Coleridge’s famous definition of the imagination in his Biographia Literaria rejects John Locke’s understanding of the mind as a tabula rasa, a blank slate upon which experience impresses, though we find the empiricist view extending back to classical thought (see Plato’s Theaetetus and Aristotle’s De Anima). Locke’s Essay Concerning Human Understanding (1690) supposes that the mind is a “white paper void of all characters, without any ideas,” a passive slate void of agency or a priori knowledge until acted upon by the external world. Coleridge, who was an increasingly Christian Neoplatonist, abhorred Locke’s static conception of the mind and attributed the decline in English philosophy and theology to the popularity of empiricist modes of thinking.
As a writer of fantasy, J. R. R. Tolkien hardly needs an introduction. Even before the success of the film adaptations of his work turned Tolkien into a household name, he had won first the hearts of children with The Hobbit in 1937 and, some twenty years later, the hearts and minds of adult readers with The Lord of the Rings. But, like Coleridge and MacDonald before him, Tolkien thought deeply about his craft as a writer and creator, and it is by largely virtue of this thought that his art has achieved such timeless success. His 1939 lecture “On Fairy-Stories,” subsequently published as an essay in the 1964 book Tree and Leaf, is, as the editors of the recent authoritative edition of the essay put it, “Tolkien’s defining study of and the centre-point in his thinking about the genre (of fantasy), as well as being the theoretical basis for his fiction” (Flinger and Anderson 9). In this seminal work, he addresses all the points about the imagination raised by Coleridge and, following the Victorian writer George MacDonald, defends their application in the literary arts. Continue reading Coleridge’s Imagination through the lens of J. R. R. Tolkien→
This blog represents a “jump-for-joy” moment in my studies where my reading relates directly to an activity that I dearly love: rock climbing. In the process, the news to me was how the act of close reading this small passage in The Prelude that taps into my adrenaline-performance-junky self became more about language and representations of identity. More specifically, it became about how Wordsworth lays bare the way in which the process of *writing* about memories changes them and merges selves in ways that logically conflict, and that teach.
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Yesterday I reread a bunch of books in ThePrelude as well as book 1 of The Excursion, and right now I’m rereading (for the first time since a sophomore year poetry class with Robert Pack at Middlebury College) “Michael”. In the process of diving back into all this Wordsworthian juice and joy, I’ve been thinking about individual connections to language, activity (mostly bodily), and histories.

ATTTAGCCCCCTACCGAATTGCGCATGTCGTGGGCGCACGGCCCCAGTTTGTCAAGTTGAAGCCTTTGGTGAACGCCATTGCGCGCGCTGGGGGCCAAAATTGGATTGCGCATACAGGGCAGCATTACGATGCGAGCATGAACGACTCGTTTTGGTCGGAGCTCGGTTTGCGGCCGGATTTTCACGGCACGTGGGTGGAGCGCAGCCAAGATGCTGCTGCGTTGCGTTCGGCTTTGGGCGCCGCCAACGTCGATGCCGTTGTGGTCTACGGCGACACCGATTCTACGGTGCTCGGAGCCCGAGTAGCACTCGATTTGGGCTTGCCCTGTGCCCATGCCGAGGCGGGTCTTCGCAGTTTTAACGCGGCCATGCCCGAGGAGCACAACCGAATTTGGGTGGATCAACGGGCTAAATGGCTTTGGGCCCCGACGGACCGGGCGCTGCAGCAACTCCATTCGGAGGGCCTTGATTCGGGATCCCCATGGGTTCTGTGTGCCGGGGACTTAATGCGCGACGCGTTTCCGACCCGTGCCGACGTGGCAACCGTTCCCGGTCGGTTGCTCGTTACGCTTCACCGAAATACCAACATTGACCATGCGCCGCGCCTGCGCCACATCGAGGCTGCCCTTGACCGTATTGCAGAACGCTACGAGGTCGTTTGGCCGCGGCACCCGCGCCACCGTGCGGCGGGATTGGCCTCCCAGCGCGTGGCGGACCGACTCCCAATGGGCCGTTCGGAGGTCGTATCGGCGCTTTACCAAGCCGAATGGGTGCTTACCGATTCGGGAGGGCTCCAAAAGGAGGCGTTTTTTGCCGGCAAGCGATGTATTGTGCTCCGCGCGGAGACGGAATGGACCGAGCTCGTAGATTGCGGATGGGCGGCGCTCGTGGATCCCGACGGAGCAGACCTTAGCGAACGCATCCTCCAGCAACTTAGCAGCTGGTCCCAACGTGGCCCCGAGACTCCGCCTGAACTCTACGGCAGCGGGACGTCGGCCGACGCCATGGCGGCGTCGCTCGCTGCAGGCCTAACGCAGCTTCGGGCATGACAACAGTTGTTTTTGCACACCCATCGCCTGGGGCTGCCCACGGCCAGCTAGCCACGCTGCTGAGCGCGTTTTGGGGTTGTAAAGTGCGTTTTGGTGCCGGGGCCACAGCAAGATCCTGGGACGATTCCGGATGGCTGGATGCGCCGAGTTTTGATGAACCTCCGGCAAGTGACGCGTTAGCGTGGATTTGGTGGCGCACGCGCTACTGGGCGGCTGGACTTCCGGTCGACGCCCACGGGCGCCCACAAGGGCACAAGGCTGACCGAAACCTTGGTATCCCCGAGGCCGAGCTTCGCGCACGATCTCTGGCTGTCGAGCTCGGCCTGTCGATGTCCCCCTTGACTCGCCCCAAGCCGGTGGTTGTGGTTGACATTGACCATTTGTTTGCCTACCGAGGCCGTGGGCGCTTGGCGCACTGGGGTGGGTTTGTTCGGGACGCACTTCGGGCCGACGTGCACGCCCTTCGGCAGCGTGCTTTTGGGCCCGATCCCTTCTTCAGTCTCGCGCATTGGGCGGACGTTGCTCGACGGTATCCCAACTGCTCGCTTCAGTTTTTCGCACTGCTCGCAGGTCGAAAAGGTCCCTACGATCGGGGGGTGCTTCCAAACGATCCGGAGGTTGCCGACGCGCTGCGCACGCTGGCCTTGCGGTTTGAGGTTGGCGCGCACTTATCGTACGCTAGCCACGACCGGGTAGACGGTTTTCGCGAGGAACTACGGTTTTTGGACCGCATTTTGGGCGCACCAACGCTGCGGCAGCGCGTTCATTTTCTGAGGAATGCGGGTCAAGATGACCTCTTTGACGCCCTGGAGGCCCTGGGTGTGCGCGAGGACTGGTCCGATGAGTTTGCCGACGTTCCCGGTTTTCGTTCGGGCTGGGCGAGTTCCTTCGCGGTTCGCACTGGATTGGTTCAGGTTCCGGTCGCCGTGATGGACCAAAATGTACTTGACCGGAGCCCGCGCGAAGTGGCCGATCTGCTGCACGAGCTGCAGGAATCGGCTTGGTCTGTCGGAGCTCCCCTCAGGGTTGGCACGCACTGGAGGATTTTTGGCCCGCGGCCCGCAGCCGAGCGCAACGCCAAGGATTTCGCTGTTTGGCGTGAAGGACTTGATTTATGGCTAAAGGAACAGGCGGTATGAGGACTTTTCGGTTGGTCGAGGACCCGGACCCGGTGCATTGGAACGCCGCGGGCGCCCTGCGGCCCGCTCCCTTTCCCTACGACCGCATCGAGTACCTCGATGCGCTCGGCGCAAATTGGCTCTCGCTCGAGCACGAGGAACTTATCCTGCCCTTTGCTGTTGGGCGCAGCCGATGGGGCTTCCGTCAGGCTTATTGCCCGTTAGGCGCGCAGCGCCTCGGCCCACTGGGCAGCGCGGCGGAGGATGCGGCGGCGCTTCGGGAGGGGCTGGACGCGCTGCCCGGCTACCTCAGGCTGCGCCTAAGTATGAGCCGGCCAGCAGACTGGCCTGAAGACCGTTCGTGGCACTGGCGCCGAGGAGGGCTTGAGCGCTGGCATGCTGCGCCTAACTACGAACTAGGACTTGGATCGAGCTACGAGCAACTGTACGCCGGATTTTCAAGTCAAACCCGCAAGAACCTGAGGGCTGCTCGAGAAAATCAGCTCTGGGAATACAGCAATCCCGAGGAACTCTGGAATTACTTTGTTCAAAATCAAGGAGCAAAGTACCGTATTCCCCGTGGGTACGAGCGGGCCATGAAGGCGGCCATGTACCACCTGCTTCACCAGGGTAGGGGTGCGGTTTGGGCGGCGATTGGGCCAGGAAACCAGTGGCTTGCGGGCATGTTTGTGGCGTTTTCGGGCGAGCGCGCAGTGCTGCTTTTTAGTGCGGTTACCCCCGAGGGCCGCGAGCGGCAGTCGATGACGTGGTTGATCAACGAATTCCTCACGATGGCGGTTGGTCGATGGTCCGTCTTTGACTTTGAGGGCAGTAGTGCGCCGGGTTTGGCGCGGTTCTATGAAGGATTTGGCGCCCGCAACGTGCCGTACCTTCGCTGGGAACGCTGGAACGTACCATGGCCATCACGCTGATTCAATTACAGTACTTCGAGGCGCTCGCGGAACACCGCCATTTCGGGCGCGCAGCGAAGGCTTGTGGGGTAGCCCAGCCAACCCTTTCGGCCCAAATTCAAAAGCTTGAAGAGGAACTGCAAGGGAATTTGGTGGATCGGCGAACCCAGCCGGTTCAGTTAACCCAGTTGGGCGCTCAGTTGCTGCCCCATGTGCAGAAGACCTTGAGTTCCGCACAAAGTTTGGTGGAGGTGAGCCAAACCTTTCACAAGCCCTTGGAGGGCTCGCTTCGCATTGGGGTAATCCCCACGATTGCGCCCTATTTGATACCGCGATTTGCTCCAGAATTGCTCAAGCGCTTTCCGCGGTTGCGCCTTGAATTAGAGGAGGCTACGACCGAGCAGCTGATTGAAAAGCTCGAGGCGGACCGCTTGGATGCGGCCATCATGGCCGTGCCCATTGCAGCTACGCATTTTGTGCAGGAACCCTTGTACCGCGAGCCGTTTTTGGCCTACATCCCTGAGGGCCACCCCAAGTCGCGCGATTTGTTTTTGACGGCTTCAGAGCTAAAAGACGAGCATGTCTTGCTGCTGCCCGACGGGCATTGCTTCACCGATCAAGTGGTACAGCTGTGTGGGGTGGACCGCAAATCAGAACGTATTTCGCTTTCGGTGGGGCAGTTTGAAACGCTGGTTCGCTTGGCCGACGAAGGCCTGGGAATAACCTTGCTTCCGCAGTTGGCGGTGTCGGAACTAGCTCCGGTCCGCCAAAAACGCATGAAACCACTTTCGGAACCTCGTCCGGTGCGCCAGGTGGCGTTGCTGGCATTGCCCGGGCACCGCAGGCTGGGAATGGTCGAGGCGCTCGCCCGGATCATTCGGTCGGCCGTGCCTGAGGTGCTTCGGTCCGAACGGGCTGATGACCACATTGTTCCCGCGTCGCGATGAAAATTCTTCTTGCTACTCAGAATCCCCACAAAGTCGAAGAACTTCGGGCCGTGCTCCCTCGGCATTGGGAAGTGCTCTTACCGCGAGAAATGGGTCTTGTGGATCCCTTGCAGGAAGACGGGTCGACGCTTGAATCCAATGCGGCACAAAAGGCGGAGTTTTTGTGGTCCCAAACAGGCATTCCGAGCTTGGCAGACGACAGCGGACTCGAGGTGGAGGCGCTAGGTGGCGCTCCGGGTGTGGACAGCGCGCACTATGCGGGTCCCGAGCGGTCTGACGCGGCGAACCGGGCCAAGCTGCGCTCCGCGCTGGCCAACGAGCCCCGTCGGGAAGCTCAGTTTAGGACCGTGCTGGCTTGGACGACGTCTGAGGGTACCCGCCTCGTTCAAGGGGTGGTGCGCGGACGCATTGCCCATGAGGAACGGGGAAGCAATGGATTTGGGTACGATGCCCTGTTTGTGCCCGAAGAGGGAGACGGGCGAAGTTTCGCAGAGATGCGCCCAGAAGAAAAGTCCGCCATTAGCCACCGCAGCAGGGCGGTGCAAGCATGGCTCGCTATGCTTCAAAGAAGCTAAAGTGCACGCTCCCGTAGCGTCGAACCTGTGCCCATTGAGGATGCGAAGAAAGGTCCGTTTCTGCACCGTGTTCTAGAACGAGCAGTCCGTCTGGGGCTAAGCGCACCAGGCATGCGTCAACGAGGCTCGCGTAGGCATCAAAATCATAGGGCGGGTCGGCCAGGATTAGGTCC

It seemed to me while working through the Prelude, that one important pivot for WW is the body: its a place where outside (nature, society, history, words on a page) meets inside (nature [again], imagination, identity, desire, memory). It is a locomotive human frame that interacts with the motions of nature and that contains the whirrings of ideas and blood. In a very Lockean sense, the body is the gateway to thought and perception of the world at large.
I’m an avid rock climber, and this passage made my palms sweat (Book I (1850) ll. 326-356). Finally, my two worlds — academic and athletic — were colliding in my work. Like free gelato, it’s just too good to be true. (Why didn’t this passage catch me in previous Prelude readings?)
Nor less when spring had warmed the cultured Vale,
Moved we as plunderers where the mother-bird
Had in high places built her lodge; though mean
Our object and inglorious, yet the end
Was not ignoble. Oh! when I have hung
Above the raven’s nest, by knots of grass
And half-inch fissures in the slippery rock
But ill sustained, and almost (so it seemed)
Suspended by the blast that blew amain,
Shouldering the naked crag, oh, at that time
While on the perilous ridge I hung alone,
With what strange utterance did the loud dry wind
Blow through my ear! the sky seemed not a sky
Of earth — and with what motion moved the clouds!
Dust as we are, the immortal spirit grows
Like harmony in music; there is a dark
Inscrutable workmanship that reconciles
Discordant elements, makes them cling together
In one society. How strange that all
The terrors, pains, and early miseries,
Regrets, vexations, lassitudes interfused
Within my mind, should e’er have been borne a part,
And that a needful part, in making up
The calm existence that is mine when I
Am worthy of myself! Praise to the end!
Thanks to the means which Nature deigned to employ;
Whether her fearless visitings, or those
That came with soft alarm, like hurtless light
Opening the peaceful clouds; or she may use